Saturday, May 26, 2007

A Half Dome is Better Than No Dome

There is this concept of a “life list” – things to experience, places to go, or things to do before you die. I can’t say that I have a formal list, but it seems that once we do something really neat, I realize it was on my “list”. Retire in my forties – check; ride my bike over 100 miles in a day – check; experience deep and everlasting love – check. Last week we did another life list experience – climbing Half Dome in Yosemite National Park.

If there is any image that is iconic of Yosemite, it is Half Dome. It is also a symbol of California itself, its likeness printed on special license plates throughout the state. A rounded batholith with half of it broken off, hanging 5,000 feet over Yosemite Valley. Visitors can see it from many angles, from Glacier Point to the southwest, from Olmsted Point to the east, and straight up from the valley floor. If you possess great athletic ability and advanced rock climbing skills you can scale it straight up that vertical fractured north face. Having neither, the only way I was going to get to the top was via the cables the National Park Service installs each spring up the east face.

Strung something like 300 yards along the shoulder of the dome, the cables allow hikers to ascend the 50 degree slope to the top. There is a pair of cables, held up by metal posts spaced at about 120 foot intervals. Wooden slats rest against the uphill side of each pair of posts, and provide a relatively secure footing compared to the granitic surface polished by thousands of hikers. At the base of the cables is a pile of dozens of pairs of work gloves, left behind for the benefit of those of us who did not even think to bring some, to better get a grip on the smooth metal in those places where it literally required pulling you body weight up to the next step.

And all this after hiking eight miles. We got an early start and were hoisting ourselves up by just after noon for lunch at the top. The day we went was the first day the cables were up – they are removed from the posts and left on the ground during the winter. There were only a few people ascending and descending when we started up. Looking up before we started, it seemed those on the line were stopped, not moving. After going a hundred feet or so, I realized why – it was very tiring, and I was sucking wind, even with frequent rests. I liked the feeling of having hands on cables at all times, spread-eagle with one hand on a cable on each side, which of course had to be compromised when passing others on their way down.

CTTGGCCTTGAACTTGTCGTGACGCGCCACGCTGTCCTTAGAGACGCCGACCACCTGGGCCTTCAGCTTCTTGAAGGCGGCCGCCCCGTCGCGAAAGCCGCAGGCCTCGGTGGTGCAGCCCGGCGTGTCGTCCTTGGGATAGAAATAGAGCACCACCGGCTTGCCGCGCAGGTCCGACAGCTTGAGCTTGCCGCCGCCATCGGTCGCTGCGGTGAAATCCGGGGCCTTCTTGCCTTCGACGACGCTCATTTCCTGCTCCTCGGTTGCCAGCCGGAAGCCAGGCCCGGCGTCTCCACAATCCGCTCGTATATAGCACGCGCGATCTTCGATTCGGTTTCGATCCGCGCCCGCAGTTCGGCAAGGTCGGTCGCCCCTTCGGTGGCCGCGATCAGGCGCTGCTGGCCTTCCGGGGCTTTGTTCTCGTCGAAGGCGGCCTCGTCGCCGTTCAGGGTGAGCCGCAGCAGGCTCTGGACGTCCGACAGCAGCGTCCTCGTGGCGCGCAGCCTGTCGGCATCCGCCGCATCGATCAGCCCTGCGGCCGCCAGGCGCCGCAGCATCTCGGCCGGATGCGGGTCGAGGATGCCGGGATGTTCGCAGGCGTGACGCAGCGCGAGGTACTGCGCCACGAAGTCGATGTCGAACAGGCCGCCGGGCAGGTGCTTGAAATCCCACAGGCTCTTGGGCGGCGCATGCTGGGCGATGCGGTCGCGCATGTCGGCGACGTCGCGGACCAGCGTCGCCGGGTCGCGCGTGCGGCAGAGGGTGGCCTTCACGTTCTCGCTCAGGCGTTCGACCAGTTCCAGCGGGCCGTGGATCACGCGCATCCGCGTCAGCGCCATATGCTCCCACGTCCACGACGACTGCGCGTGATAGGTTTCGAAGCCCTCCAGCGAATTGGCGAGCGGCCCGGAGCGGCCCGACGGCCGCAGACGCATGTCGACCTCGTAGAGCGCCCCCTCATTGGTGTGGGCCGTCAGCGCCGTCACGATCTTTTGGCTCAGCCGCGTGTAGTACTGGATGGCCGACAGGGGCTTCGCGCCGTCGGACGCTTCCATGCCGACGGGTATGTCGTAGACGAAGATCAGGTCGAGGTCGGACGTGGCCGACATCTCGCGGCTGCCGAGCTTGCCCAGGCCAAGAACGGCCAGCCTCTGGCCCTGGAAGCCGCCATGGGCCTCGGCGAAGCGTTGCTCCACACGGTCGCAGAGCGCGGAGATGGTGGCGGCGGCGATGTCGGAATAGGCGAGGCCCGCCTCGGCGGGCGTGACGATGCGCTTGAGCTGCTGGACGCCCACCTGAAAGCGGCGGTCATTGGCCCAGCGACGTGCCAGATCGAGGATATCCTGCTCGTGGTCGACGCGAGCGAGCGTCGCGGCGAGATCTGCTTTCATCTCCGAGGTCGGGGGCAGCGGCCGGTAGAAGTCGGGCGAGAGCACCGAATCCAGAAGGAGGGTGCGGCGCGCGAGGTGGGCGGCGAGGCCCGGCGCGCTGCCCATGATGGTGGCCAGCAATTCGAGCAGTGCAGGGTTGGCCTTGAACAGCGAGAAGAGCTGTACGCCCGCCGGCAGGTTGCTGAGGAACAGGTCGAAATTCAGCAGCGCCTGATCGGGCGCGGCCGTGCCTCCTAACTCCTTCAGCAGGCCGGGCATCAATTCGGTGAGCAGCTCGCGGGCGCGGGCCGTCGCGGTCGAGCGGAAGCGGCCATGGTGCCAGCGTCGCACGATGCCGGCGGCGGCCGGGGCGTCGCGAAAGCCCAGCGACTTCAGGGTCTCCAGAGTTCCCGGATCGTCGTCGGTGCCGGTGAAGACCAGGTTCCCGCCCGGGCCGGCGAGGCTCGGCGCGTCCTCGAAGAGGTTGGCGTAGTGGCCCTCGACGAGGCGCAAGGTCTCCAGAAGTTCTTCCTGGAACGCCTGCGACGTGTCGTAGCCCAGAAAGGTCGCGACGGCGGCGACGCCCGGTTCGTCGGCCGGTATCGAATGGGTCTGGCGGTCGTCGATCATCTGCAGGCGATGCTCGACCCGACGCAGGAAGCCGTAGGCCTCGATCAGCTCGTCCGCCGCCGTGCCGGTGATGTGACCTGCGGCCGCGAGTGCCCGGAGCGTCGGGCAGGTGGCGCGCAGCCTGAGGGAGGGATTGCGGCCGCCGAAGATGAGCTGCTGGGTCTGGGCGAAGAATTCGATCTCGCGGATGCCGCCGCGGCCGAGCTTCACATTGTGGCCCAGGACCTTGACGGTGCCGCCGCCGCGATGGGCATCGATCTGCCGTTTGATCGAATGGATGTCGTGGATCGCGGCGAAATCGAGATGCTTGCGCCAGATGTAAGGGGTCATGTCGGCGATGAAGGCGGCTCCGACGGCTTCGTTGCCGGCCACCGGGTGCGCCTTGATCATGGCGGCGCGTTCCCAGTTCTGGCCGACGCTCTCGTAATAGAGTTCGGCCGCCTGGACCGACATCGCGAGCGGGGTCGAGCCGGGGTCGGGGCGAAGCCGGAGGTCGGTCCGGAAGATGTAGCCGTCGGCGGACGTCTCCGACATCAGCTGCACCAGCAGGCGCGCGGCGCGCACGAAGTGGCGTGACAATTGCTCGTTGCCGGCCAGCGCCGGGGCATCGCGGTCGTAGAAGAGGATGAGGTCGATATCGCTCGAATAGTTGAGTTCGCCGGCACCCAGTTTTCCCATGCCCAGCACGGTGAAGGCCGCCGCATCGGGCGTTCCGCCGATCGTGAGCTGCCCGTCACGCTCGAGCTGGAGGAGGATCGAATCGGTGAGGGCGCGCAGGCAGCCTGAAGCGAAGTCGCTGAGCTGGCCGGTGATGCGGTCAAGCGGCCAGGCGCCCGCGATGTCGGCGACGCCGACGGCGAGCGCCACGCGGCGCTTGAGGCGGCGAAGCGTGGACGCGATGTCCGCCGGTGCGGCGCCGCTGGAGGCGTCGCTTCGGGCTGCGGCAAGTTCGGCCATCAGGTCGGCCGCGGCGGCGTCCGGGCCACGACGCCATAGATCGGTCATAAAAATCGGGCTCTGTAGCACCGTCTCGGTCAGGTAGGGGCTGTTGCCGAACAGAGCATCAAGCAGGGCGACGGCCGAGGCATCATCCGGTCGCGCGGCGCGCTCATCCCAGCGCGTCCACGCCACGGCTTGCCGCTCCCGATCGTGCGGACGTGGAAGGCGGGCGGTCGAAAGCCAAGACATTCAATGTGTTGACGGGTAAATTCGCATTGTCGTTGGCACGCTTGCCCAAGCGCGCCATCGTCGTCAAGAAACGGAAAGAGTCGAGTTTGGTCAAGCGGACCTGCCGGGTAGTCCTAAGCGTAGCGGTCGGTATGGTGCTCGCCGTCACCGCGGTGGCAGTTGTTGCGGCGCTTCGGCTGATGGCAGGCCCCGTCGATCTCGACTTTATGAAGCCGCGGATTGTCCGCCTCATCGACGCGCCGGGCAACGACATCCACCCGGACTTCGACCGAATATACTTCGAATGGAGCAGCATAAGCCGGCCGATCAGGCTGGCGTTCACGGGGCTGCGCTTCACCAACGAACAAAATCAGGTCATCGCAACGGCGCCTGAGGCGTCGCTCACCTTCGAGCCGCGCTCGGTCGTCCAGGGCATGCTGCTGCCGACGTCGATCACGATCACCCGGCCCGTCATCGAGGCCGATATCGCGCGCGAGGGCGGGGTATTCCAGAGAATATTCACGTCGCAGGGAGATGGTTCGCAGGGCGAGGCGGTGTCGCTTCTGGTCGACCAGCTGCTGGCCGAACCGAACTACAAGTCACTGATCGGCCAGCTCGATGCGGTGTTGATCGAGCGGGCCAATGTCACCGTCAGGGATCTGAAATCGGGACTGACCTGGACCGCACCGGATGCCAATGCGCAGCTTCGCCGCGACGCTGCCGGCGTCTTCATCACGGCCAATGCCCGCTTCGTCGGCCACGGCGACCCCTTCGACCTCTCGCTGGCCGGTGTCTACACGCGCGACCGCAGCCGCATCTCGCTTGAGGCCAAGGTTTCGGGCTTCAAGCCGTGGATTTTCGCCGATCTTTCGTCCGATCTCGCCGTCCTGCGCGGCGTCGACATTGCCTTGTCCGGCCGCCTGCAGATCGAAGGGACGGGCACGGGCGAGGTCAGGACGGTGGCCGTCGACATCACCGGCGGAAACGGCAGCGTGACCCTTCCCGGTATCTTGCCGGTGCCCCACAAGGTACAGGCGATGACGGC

Reaching the top was exhilarating. The top was broad, the size of several football fields. We munched our lunch on the edge of the north face, looking down on the pastoral green of Yosemite Valley. Littered about were the bodies of our fellow hikers in horizontal repose, napping in the sun after the exertion required to get to the top. This hike seems to be a rite of passage for many, and the lack of experience, equipment, and training were evident. But at least for the people we talked to, they were thrilled to get up, and even more thrilled to be down. A man and his 8-year-old son followed me on the way down the cables. I climbed down ladder-style, looking up. They chose to come down facing down, with a death grip on the cables and equally clenched teeth. I would periodically hear a kind of sliding sound, which ended when they stopped up against the wood slat with a thud. I just hoped they wouldn’t gain more momentum than the wooden slats could bear. They were so excited when they reached the flats at the bottom, and the elder man stated “I did it, and I don’t ever have to do it again.”

After another eight miles back to the car, we got back just as evening shadows fell on the valley. A treat on this hike is that it passes Vernal Falls, probably the most popular hike in Yosemite. The trail is paved near the bottom because of the impact of hikers and pack animals. But it is beautiful place to see the Merced River cascading down on its way, like us, to the Yosemite Valley floor.

Top Photo: Stairway to Heaven
Second Photo: View looing east towards Olmsted Point from the top.
Third Photo: John beginning the descent.
Bottom Photo: Vernal Falls and Half Dome in the evening light.

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